Tips for getting a straight thread on external threads?

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AdventiveIowa

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I started turning the section of my pen the other day, and accidentally cut the section off before I was done with it (radial vs diametric dimensions got the better of me). Nonplussed, I grabbed the little piece, turned down the tenon, and threaded the outside. I then flipped it around to shape it and drill out the inside for the nib unit, and realized it wasn’t straight. I had made a tool that was just a piece with a threaded hole to hold the threaded tenon, so when I screwed it in I realized it was not straight at all. Hoping it would all work out, I re-finished the surface and turned it down to the taper I wanted, and called it a day.

The exterior of it looks fine, but the hole that’s supposed to go right down the middle is not straight. I feel like my mistake was when I threaded the tenon (although I think it’s also possible I mounted the little piece cockeyed after I broke it off to start with).

My process of threading was keeping the piece in the lathe and turning manually, while holding the die in a manual die holder. This feels imprecise, and I want a better way to hold it, but I don’t think I have anything that attaches to the lathe itself. Does anyone have any tips on how to ensure a straight thread?

Pics tomorrow, I don’t have the piece in front of me.

-Hank


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Bryguy

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You need one of these!
 

skiprat

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I saw a little neat trick on Youtube the other day. I you don't have the proper tailstock holder that Bryan showed, and use a T bar type, then the trick was to prethread a section of material ( preferably metal ) into a piece to look like all thread, with your chosen thread size.
Then hold this piece in your tailstock chuck and wind the die onto it. Then push the tailstock up so the 'all thread' touches your pen tenon.
Lock down the tailstock and wind the die from the 'all thread' onto your pen. In theory this should transfer the threads in a straight manner.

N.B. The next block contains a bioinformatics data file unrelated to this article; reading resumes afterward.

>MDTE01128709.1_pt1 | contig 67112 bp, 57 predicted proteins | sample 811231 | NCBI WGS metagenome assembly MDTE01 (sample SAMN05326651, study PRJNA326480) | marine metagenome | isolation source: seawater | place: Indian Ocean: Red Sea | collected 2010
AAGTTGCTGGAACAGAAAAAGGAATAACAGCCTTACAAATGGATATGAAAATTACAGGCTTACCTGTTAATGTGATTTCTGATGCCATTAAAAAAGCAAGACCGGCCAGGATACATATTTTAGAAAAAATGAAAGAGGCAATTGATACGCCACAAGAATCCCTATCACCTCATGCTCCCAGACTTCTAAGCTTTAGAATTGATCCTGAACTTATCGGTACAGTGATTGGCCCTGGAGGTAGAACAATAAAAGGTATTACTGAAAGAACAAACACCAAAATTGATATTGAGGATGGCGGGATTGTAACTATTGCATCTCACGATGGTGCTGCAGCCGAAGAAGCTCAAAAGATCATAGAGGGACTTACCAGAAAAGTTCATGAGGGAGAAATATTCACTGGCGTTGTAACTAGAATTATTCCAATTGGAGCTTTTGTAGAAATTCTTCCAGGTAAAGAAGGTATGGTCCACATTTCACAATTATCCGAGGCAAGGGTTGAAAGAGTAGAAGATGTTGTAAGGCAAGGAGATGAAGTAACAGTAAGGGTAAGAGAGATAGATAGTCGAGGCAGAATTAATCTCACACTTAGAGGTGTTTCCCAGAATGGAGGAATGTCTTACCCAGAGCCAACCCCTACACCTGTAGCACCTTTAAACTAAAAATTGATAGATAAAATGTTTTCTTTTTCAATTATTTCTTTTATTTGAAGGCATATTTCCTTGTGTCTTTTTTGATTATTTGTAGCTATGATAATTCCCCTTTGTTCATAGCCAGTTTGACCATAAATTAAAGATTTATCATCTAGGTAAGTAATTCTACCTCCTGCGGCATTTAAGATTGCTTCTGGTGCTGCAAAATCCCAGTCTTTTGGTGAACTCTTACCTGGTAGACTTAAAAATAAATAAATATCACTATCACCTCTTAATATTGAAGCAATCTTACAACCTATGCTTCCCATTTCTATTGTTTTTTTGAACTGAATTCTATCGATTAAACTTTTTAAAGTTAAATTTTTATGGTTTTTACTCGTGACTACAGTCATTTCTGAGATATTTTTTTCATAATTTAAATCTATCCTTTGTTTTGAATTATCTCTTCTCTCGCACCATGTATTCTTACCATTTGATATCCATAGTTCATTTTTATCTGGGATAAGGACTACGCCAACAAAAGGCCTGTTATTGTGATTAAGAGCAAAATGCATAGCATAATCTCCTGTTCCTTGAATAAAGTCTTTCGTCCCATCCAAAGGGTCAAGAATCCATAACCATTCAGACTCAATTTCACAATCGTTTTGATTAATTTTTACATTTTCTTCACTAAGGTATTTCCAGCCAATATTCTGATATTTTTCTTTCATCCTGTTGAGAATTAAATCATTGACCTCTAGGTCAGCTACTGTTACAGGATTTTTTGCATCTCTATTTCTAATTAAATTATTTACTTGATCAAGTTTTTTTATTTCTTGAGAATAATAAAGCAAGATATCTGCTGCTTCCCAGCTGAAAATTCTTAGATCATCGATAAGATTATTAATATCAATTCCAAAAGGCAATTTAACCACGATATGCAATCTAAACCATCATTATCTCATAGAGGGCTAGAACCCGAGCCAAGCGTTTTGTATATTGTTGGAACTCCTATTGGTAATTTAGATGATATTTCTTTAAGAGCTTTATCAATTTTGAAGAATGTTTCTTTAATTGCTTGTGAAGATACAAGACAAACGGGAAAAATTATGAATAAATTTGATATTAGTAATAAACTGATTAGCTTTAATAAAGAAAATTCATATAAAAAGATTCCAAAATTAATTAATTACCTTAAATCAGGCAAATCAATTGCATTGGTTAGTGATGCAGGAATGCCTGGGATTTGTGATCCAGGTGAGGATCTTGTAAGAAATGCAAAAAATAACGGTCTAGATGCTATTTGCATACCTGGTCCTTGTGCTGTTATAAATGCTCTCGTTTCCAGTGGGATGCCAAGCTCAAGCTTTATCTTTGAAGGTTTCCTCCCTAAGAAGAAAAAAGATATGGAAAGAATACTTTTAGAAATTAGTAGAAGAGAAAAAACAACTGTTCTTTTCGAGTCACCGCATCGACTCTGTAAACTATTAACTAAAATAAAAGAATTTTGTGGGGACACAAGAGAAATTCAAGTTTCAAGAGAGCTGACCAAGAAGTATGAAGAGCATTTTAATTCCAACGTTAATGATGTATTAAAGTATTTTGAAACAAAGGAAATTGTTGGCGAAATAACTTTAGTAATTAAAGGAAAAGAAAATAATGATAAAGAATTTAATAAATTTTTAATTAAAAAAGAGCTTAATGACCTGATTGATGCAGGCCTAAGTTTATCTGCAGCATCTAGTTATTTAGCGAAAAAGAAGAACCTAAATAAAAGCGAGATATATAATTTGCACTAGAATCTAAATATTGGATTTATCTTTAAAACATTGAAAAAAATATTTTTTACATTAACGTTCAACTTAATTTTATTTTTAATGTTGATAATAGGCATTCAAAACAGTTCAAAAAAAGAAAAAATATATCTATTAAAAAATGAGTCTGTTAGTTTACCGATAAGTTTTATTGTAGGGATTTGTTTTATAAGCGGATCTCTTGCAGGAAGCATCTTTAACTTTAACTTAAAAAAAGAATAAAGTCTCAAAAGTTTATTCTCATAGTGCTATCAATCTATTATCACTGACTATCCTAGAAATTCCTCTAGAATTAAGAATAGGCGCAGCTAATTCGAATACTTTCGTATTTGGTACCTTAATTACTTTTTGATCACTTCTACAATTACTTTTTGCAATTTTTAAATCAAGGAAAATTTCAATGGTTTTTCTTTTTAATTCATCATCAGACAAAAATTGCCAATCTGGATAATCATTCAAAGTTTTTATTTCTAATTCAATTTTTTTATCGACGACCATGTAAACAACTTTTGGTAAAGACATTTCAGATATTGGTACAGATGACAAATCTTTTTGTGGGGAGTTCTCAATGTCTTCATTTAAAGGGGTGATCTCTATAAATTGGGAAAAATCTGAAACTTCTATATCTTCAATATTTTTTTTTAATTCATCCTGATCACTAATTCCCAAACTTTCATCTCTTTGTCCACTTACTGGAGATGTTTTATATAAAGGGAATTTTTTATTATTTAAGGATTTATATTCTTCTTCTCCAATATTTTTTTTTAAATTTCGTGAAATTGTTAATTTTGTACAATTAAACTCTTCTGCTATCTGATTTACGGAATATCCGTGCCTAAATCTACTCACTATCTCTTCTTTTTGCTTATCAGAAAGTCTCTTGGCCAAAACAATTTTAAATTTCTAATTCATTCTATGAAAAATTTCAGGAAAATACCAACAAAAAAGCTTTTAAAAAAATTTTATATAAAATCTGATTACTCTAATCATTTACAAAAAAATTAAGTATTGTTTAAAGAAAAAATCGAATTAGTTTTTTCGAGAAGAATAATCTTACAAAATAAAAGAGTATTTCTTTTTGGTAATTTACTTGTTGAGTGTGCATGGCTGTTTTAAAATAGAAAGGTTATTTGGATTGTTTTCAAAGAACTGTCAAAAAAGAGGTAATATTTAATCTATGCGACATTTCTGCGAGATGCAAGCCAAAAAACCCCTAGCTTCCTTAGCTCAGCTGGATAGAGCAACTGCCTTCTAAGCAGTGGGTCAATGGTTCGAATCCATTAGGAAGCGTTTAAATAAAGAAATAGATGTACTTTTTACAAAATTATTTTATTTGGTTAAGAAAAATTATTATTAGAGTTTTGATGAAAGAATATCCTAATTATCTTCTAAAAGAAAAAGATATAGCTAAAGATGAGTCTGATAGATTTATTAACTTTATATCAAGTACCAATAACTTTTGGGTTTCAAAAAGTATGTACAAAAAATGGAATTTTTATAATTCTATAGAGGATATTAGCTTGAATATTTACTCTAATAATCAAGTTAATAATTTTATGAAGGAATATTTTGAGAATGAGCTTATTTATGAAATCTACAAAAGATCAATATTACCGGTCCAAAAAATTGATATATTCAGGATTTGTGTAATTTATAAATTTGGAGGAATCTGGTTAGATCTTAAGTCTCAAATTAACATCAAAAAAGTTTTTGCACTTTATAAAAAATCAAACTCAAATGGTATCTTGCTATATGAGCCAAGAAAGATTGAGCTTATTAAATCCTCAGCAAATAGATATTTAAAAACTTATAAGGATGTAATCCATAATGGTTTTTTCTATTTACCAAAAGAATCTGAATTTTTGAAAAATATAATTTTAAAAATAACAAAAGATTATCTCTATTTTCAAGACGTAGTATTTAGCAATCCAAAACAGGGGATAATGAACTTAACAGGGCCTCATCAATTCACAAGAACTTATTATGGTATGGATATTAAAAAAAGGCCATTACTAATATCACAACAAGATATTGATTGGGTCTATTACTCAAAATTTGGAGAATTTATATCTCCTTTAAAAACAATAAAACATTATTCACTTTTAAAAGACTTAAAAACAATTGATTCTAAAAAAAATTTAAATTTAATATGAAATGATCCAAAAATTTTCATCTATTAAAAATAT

Sylvanite

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The threaded rod is a neat idea. I'll have to try it sometime.

In the past, when I didn't want to get out a sliding die holder, I've locked the headstock and slid the tailstock up so that the face of the quill rested against the back of the die. As I turned the die, I'd advance the quill - always keeping the two flush. Assuming that the back of the die and the face of the quill are machined square, that keeps the thread true.

I hope that helps,
Eric
 

Richard92

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The threaded rod is a neat idea. I'll have to try it sometime.

In the past, when I didn't want to get out a sliding die holder, I've locked the headstock and slid the tailstock up so that the face of the quill rested against the back of the die. As I turned the die, I'd advance the quill - always keeping the two flush. Assuming that the back of the die and the face of the quill are machined square, that keeps the thread true.

I hope that helps,
Eric
Used this way numerous times and never gone wrong yet.
 

Curly

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The threaded rod is a neat idea. I'll have to try it sometime.

In the past, when I didn't want to get out a sliding die holder, I've locked the headstock and slid the tailstock up so that the face of the quill rested against the back of the die. As I turned the die, I'd advance the quill - always keeping the two flush. Assuming that the back of the die and the face of the quill are machined square, that keeps the thread true.

I hope that helps,
Eric

Before I got a die holder for the metal lathe I held the die in a 3 jaw chuck (used a spacer to align it before gently tightening the die) and positioned the part against a live centre in the tailstock. Then it was a simple matter of turning the part with my fingers to thread it. Your way is easier but my way shows even a twit can figure out something that will get the job done. ;)
 

Ironwood

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This is a video that George made, he used to be a member here.
I copied his design for die holders, they work great and don’t cost much. I have seen them made from wood, which will be even cheaper.
 
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AdventiveIowa

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Here’s the part from the outside after I re-turned it. If you look closely, you can just barely see the seam between the section and my jig piece: I just let the tool run right over the edge there to ensure I got the whole section. Outside finish was pretty nice straight off the lathe, I didn’t do too much with my steel wool other than hold it.

-Hank


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AdventiveIowa

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Here you can see the hole clearly off center. I have a few larger holes to drill, so I’m hoping if I go slow I can still save this piece, but we’ll see.

-Hank


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AdventiveIowa

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Thanks everyone for the great ideas. I think I’ll either make myself a die holder, or I’ll make the threaded rod as a cheaper alternative.

This is exactly the type of feedback I was hoping to get, so thank you all very much.

-Hank


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